The Problem with polls
With only two weeks separating today from this year’s midterm elections, the prospect of widespread predictive polling is inexorable. For decades, polling in the American political sphere has served as an overwhelmingly reliable way of predicting elections.
In years past, pollsters could expect anywhere from 80-90 percent of poll targets to respond and share their political views.
Today, though, in the midst of what some consider to be one of the most historically polarizing periods in America, the reliability of polling sits in question.
In 2017, The New York Times’ Upshot model, which determines the correlation between predictive polls and election outcomes, determined that the likelihood of a polling misfire today is about as likely as a baseball strikeout. That’s close to a 20 percent inaccuracy rate.
This year in particular, though, we’ve seen an extensive decrease in the accuracy of political polling across the board, particularly facing the Democratic Party as Trump’s unpopularity spearheads newfound anger and excitement within the party and its voters.
For example, let’s take a look at this year’s Florida gubernatorial primary.
For the entirety of the pre-election season, Democratic primary frontrunner Gwen Graham stood safely ahead in the large majority of predictive polls. Tallahassee Mayor Andrew Gillum, however, stood reliably in third or even fourth place in most polls for the same race.
The polls, as you presumedly know, were wrong.
To the surprise of pollsters and citizens across the state of Florida, Gillum acquired the nomination by almost 45,000 votes. So why were the polls wrong?
As explained by Evan Horowitz of the Boston Globe, “Hidden behind those definitive-looking, topline poll numbers is a set of hard-to-test assumptions about who is actually going to show up to vote and who — among all the registered voters in a district — actually counts as a likely voter, the foundation of most polls.”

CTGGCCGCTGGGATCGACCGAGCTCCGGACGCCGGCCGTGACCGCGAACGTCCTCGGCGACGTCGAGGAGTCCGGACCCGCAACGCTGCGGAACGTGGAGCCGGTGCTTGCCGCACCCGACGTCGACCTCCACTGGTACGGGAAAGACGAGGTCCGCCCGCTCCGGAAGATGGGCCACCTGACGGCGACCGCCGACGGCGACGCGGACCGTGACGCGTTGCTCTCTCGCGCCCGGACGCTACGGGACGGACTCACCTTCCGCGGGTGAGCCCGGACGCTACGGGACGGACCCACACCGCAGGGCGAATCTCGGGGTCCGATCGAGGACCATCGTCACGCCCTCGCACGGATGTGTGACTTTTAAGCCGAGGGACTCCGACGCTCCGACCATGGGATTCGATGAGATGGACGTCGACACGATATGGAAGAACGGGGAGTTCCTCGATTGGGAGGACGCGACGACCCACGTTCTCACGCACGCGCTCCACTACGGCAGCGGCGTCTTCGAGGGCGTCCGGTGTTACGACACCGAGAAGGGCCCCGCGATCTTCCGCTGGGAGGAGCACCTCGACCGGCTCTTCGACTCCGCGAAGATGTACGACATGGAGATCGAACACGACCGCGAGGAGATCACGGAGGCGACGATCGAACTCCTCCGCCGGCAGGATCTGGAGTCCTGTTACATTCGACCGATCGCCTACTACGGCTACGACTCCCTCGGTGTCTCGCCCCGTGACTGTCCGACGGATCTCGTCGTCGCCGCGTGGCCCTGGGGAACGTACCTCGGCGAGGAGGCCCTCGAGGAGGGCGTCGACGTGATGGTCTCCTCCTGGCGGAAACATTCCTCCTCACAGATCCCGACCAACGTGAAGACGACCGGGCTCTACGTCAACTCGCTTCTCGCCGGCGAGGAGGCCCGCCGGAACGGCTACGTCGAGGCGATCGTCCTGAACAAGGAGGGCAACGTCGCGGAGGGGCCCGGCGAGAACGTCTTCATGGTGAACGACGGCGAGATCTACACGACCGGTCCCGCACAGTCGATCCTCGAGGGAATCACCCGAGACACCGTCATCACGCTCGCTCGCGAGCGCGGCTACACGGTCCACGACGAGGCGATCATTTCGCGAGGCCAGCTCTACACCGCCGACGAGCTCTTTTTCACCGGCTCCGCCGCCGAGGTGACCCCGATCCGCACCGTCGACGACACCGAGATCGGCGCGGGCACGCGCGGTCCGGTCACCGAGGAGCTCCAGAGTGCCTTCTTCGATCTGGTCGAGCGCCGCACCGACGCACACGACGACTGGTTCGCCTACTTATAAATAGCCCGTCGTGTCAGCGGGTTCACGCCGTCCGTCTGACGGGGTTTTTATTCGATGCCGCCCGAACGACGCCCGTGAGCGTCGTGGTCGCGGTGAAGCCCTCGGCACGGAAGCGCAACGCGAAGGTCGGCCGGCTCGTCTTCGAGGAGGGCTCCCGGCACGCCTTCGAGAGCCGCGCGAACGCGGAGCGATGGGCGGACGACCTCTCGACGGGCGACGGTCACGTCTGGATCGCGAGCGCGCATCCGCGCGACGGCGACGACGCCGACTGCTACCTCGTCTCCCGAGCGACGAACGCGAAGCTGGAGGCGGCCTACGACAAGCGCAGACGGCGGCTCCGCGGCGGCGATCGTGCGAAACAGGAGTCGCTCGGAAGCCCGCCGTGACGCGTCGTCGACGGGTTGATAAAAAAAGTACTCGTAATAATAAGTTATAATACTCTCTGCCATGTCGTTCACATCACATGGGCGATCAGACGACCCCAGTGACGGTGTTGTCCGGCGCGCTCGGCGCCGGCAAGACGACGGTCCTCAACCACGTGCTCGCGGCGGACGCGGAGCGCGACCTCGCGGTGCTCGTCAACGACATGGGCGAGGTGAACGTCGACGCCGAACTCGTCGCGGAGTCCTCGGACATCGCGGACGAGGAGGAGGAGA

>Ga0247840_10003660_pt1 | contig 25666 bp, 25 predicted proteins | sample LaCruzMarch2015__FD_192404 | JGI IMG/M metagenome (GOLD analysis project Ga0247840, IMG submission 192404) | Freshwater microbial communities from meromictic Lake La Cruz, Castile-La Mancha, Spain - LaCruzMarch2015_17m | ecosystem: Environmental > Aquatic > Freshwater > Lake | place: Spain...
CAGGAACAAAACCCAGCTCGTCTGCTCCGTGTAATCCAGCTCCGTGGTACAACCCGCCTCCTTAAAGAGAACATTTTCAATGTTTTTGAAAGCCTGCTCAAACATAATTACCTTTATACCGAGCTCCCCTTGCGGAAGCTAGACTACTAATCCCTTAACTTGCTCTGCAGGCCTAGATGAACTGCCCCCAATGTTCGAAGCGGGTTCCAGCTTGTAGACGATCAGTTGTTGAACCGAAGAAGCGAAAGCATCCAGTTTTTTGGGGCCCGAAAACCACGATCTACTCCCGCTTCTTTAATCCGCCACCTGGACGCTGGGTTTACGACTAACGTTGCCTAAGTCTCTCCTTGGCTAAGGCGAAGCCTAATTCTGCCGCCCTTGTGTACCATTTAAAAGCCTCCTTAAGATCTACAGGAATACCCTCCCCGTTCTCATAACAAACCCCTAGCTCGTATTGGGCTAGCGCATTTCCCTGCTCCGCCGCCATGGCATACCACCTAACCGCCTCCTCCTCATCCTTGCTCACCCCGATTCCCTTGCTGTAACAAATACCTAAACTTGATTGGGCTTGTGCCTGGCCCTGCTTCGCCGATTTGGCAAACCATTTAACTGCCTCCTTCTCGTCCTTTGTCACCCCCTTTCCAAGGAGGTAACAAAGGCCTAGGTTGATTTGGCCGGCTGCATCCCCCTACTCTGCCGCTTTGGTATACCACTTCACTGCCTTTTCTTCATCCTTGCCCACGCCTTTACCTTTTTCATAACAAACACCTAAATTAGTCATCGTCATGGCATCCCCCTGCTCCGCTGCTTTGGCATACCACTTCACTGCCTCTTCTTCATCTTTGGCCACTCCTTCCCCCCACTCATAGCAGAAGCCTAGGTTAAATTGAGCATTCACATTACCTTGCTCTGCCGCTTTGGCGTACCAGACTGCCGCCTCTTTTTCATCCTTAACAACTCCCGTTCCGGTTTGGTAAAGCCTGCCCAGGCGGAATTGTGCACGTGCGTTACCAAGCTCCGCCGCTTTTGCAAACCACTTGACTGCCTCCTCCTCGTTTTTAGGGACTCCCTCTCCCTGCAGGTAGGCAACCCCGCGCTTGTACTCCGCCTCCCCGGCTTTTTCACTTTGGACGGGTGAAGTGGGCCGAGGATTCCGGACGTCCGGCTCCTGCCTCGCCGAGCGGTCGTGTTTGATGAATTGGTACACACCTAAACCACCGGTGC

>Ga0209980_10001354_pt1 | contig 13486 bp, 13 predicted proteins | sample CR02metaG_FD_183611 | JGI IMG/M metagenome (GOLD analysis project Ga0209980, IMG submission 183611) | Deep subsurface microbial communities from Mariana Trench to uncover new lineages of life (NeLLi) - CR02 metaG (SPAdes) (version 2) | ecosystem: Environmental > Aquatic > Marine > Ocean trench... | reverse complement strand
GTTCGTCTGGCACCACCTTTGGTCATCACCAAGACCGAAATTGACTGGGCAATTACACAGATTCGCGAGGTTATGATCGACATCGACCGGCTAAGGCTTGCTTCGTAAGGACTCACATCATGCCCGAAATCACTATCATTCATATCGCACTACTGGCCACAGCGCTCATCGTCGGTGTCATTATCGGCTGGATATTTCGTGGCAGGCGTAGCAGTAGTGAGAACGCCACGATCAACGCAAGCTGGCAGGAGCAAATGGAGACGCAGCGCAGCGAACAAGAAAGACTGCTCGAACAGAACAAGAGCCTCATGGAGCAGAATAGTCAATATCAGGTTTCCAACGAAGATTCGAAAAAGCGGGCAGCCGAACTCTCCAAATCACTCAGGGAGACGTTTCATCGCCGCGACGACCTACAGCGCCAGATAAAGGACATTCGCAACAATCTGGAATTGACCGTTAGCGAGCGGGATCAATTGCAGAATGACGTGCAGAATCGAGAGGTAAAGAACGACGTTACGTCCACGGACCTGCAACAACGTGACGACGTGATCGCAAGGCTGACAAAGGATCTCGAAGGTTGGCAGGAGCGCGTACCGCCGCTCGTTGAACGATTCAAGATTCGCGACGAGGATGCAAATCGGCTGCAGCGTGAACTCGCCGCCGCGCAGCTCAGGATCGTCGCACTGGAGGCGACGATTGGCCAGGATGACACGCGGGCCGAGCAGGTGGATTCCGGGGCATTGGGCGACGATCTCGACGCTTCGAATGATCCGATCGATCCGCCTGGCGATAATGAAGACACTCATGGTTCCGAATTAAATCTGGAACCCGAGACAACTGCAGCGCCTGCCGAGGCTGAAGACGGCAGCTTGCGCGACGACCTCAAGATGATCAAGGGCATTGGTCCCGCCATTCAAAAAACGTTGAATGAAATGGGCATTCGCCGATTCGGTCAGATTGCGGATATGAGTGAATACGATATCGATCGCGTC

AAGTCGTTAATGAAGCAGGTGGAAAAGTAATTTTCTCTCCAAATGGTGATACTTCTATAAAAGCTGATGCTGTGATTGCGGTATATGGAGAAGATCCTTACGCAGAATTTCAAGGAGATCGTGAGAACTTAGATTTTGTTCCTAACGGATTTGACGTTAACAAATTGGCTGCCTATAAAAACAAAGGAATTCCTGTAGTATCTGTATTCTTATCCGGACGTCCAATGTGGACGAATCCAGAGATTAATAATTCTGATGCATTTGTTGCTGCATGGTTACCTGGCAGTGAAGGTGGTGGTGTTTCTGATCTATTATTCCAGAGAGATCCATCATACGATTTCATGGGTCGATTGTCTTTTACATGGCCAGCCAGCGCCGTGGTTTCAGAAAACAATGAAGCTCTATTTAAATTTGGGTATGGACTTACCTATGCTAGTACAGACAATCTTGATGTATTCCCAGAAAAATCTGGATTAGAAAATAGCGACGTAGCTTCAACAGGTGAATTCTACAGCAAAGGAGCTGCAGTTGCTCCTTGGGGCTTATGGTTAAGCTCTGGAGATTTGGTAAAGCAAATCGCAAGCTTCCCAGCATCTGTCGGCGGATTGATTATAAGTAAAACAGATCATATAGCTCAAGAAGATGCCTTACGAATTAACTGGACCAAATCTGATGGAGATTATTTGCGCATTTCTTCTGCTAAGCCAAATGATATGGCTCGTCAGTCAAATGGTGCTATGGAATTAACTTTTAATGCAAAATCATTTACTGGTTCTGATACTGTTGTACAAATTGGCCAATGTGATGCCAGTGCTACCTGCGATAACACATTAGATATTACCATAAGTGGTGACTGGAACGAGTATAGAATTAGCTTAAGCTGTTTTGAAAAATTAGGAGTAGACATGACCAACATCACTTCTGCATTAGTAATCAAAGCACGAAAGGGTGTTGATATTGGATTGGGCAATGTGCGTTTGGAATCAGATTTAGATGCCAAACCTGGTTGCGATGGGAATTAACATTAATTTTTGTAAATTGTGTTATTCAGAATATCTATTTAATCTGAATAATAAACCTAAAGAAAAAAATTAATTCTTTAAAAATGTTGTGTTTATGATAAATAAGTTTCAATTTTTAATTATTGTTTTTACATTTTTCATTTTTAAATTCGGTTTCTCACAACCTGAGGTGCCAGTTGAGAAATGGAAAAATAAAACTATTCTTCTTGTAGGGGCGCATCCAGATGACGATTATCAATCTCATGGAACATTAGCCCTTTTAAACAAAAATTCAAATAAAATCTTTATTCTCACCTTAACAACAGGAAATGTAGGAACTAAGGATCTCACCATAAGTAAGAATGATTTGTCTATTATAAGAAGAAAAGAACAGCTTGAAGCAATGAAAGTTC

Essentially, while orderly polling practices may consider a voter’s voting history, the prospect of anger and enthusiasm at the polls will never fully be accounted for.
In this election, pollsters significantly underestimated the magnitude of youth and African-American turnout at the polls. Historically, African-American voters and youth voters tend to stay home during midterm-related elections, but as a result of the political excitement within the Democratic Party’s base, Gillum, who amassed a large amount of support from youth and African-American voters, contradicted history.
Should I bother looking at polls?
Yes! Although the legitimacy of polling has been somewhat questionable in years past, multiple political organizations and well-known publications have altered their polling methods to make them more efficient.
For example, Nate Silver’s Fivethirtyeight prediction service, acclaimed for its impressive accuracy in predicting house, senate and presidential races, utilizes public polling, fundraising data and historical trends to predict the outcome of elections.
Here are some of the most reliable and innovative polling websites and organizations that you should check out: